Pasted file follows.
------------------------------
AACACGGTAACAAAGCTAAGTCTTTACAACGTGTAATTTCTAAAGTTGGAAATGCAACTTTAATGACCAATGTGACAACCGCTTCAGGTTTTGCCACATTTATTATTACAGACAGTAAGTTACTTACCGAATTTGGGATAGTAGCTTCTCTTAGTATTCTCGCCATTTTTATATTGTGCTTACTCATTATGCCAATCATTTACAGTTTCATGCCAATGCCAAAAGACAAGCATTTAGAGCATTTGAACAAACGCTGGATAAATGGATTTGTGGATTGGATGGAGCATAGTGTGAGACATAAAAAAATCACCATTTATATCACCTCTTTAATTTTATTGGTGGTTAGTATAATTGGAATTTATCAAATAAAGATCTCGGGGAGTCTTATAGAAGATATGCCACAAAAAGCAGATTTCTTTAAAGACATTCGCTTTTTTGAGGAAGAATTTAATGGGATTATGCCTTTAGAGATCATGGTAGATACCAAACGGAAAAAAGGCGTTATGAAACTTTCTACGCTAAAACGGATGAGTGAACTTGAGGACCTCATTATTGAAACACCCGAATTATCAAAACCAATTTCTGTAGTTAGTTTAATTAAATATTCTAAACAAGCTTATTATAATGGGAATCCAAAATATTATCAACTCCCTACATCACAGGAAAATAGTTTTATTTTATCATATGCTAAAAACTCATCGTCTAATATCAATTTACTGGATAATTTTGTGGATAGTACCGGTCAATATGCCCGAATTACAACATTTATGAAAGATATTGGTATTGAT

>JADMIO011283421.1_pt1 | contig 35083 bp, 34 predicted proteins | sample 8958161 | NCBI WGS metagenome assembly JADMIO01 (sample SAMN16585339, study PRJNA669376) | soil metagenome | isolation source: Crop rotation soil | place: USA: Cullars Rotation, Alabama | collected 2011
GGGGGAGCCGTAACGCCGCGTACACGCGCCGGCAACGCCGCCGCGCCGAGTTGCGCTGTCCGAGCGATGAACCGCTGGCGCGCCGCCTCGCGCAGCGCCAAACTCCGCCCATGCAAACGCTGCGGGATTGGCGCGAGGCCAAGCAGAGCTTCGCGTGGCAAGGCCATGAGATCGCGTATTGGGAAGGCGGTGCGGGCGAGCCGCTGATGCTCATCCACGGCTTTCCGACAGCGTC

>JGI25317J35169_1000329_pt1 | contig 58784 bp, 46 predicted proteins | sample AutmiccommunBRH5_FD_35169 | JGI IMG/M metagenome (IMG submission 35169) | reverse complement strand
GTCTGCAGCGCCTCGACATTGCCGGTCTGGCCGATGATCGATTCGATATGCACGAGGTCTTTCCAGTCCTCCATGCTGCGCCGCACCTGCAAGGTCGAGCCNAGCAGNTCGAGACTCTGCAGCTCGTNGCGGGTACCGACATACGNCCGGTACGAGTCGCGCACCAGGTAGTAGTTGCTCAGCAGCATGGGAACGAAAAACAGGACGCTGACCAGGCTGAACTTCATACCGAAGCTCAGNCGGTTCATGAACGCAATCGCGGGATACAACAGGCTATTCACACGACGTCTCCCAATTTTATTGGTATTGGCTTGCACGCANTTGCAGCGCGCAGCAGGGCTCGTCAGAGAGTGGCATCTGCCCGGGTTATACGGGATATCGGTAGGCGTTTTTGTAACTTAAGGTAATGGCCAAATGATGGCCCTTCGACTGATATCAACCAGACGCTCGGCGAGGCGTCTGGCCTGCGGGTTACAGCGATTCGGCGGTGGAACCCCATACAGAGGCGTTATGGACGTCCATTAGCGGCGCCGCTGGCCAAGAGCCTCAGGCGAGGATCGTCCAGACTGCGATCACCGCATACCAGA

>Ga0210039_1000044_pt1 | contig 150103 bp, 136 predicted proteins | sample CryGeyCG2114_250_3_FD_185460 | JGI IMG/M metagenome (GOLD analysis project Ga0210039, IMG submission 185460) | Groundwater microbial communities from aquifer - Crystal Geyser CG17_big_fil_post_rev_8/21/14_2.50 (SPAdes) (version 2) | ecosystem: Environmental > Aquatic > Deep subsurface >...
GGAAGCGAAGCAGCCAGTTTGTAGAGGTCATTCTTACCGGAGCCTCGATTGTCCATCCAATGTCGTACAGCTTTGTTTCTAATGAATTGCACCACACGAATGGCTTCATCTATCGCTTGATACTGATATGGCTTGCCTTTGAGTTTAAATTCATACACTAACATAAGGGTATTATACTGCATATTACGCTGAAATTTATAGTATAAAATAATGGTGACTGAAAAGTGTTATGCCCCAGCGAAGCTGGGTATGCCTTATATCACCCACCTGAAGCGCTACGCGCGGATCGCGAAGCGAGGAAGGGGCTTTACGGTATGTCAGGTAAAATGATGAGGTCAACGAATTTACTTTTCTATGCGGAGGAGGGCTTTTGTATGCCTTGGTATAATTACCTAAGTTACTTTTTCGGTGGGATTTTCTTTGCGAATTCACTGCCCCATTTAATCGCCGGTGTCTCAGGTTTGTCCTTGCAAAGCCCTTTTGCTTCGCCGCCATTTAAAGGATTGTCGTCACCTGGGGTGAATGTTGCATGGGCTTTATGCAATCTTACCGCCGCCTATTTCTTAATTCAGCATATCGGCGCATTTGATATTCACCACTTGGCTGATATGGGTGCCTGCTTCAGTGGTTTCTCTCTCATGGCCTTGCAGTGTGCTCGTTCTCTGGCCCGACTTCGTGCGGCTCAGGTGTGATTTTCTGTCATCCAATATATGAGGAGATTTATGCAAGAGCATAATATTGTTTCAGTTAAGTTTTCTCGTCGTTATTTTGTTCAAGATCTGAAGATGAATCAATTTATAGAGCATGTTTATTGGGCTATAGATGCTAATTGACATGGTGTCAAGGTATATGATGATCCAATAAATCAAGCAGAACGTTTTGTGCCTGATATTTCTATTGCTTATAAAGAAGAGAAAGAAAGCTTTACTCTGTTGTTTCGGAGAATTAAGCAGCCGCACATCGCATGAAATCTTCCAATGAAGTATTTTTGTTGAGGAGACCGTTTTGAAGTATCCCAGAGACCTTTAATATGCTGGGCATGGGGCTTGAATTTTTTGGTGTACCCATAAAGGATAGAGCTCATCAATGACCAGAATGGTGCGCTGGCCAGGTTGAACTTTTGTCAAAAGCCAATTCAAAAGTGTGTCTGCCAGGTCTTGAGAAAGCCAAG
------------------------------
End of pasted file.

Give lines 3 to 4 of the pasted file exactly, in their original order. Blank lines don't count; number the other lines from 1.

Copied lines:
GGGGGAGCCGTAACGCCGCGTACACGCGCCGGCAACGCCGCCGCGCCGAGTTGCGCTGTCCGAGCGATGAACCGCTGGCGCGCCGCCTCGCGCAGCGCCAAACTCCGCCCATGCAAACGCTGCGGGATTGGCGCGAGGCCAAGCAGAGCTTCGCGTGGCAAGGCCATGAGATCGCGTATTGGGAAGGCGGTGCGGGCGAGCCGCTGATGCTCATCCACGGCTTTCCGACAGCGTC

>JGI25317J35169_1000329_pt1 | contig 58784 bp, 46 predicted proteins | sample AutmiccommunBRH5_FD_35169 | JGI IMG/M metagenome (IMG submission 35169) | reverse complement strand